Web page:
Exploring all facets of landscape architecture – Our Communities

Taylor LaRocque is a resident of Earl Grey, a hobby photographer, and you’ve likely seen her walking her Dalmatians through the surrounding neighbourhoods. Why is this important? Because it’s Manitoba Landscape Architecture Month, and landscape architecture, among many things, is about people and the communities that connect them.

Taylor is a graduate of the master of landscape architecture program at the University of Manitoba, which is celebrating 50 years this year. She is now an associate landscape architect and Indigenous design consultant with Public City Architecture, and she’s one of the many people in your community with a story to tell.

Originally from Regina, Taylor has called Winnipeg home for over 10 years and has been fully immersed in Winnipeg life — she is co-chair of the communications committee with the Associates of the Winnipeg Art Gallery and is on the editorial board of the Canadian Society of Landscape Architecture magazine, Landscapes|Paysages, which keeps her busy in her free time. If that wasn’t enough, she is often found walking her two dogs and exploring the many shops and restaurants in the area. Taylor is a photographer as well, catching and cataloguing images of your communities and her many travels.

Taylor LaRocque is an associate landscape architect and Indigenous design consultant with Public City Architecture.

Supplied photo

In school, Taylor had the opportunity to travel with other students for a whirlwind tour of European public spaces, including Paris, Amsterdam, and Genoa. Seeing these landscapes and studying them taught her much and inspired more trips to explore the world. Another formative experience for her was conducting her master’s thesis on the Crazy Horse Monument in South Dakota. It explored the controversial nature of the monument and the multi-faceted stories of all involved, teaching her about co-operation, perspective, and legacy.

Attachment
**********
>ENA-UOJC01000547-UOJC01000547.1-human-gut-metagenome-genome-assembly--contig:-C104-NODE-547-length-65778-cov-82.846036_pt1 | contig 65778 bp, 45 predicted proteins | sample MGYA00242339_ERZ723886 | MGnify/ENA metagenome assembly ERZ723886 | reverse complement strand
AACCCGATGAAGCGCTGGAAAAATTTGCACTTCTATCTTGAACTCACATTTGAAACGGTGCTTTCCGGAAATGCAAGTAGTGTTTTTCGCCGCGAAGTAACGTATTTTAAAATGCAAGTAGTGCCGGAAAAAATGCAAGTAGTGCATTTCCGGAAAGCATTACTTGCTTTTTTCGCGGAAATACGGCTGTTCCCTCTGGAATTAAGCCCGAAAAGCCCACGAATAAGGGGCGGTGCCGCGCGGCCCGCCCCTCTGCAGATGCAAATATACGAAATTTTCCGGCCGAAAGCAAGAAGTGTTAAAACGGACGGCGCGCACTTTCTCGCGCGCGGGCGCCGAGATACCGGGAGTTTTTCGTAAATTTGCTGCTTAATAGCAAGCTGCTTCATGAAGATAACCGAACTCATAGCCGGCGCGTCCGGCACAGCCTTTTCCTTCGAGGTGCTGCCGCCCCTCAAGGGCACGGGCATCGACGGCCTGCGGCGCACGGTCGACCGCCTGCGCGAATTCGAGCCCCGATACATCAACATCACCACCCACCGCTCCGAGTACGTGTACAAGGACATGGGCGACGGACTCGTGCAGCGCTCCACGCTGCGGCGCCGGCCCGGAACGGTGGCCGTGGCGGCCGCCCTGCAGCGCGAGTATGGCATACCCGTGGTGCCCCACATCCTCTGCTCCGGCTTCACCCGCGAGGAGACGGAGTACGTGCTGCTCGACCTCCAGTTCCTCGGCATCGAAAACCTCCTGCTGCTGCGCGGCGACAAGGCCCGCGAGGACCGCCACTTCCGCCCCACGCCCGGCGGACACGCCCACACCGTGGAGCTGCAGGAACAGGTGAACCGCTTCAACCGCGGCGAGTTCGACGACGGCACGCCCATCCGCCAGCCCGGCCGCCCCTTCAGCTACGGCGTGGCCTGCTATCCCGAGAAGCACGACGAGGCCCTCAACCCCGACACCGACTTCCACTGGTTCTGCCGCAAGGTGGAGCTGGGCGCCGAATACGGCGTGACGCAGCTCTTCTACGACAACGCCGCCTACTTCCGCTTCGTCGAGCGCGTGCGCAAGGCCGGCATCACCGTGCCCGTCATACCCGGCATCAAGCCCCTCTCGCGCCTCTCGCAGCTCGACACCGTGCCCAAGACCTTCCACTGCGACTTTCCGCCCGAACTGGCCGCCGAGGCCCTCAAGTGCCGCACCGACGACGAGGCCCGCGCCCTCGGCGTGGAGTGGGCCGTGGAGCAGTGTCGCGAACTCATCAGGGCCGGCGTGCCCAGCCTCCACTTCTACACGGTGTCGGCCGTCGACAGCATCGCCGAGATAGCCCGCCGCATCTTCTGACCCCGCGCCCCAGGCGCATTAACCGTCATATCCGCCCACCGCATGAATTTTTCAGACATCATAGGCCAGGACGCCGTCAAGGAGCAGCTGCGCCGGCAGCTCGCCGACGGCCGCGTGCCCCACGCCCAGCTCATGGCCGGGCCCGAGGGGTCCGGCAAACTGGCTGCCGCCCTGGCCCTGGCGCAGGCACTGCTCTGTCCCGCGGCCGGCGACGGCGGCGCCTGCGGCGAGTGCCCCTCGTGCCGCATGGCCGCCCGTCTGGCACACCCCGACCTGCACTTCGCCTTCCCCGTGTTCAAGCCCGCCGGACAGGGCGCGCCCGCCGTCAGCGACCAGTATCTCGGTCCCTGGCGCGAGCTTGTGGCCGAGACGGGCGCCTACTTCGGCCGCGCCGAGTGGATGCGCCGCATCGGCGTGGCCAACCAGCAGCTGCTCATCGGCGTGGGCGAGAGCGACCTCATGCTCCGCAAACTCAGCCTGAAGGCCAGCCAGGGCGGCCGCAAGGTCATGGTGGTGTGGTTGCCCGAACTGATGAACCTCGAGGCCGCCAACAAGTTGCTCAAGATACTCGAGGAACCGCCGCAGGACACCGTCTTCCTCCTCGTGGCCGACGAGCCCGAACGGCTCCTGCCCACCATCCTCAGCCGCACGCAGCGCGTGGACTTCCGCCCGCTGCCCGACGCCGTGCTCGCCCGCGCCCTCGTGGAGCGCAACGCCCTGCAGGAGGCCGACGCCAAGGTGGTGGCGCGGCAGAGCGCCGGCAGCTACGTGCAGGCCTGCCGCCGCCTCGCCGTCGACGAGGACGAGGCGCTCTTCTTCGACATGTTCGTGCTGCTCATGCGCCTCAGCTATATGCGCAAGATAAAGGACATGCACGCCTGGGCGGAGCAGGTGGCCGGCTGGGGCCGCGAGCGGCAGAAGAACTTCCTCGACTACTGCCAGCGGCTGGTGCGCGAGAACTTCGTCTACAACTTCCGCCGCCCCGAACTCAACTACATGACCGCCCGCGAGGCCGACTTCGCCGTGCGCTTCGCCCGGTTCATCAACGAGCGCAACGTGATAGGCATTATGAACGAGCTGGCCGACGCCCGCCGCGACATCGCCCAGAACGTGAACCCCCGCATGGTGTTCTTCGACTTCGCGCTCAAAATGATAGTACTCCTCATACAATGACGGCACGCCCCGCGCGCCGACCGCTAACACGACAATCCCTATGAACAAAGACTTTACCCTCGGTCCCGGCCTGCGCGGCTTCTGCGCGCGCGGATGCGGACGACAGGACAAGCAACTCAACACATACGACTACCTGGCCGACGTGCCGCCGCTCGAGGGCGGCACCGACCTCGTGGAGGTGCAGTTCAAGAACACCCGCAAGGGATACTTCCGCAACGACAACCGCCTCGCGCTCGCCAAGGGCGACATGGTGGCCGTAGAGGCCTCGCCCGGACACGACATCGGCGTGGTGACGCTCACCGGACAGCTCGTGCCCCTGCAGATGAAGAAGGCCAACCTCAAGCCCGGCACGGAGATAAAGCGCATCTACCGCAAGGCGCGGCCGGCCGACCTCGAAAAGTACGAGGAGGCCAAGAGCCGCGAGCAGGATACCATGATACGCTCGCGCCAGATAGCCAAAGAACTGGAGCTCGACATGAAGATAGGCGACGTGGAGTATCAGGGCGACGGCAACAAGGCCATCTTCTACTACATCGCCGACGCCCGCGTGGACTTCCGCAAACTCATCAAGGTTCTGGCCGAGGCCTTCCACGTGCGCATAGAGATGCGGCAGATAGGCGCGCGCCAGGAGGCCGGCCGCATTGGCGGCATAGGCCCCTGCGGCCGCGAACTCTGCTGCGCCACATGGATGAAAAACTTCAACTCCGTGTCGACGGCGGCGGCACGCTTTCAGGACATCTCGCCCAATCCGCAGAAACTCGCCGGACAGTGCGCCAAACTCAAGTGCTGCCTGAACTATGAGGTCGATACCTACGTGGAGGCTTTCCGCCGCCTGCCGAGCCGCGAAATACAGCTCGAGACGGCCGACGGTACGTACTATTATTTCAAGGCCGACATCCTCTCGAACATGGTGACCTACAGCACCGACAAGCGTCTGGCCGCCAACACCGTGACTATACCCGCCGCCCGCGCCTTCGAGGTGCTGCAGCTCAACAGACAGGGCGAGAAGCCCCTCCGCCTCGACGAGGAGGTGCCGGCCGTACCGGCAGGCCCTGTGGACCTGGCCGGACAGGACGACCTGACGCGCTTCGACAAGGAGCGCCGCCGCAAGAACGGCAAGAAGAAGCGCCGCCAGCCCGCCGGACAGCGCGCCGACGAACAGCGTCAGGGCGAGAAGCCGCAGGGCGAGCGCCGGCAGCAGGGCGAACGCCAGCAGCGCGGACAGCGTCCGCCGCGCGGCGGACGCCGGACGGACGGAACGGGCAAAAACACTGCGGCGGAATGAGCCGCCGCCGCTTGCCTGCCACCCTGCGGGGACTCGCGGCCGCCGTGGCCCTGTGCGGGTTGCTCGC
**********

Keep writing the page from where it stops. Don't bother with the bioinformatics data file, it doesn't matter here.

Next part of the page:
“As designers, we need to always be aware of who we are really designing for, and the lasting impact of what our work might be,” she said.

Just like Taylor, Public City Architecture is a highly collaborative trans-disciplinary firm in the West End, with projects consisting of large-framework urban design plans down to small interventions. Taylor participates in multiple aspects of each project, but those that are playful and full of colour are her favourite. The project she is most focussed on is Thunderhead, the winning design for Canada’s national 2SLGBTQI+ monument.

“That’s a project that is really close to my heart. I still pinch myself because I can’t quite believe we get to work on something so impactful — it’s a responsibility we take very seriously,” she said.

During Manitoba Landscape Architecture month, designers, and architects such as Taylor work collaboratively with MALA (Manitoba Association of Landscape Architects) to host public events and encourage you to get lost in your own community. One such event is the Landscape Rocks! scavenger hunt highlighting the sometimes subtly designed spaces in your community. Follow MALA on social media to stay in the loop on more events.

Manitoba Association of Landscape Architects

Manitoba Association of Landscape Architects

The Manitoba Association of Landscape Architects organizes celebrates Manitoba Landscape Architecture Month every September.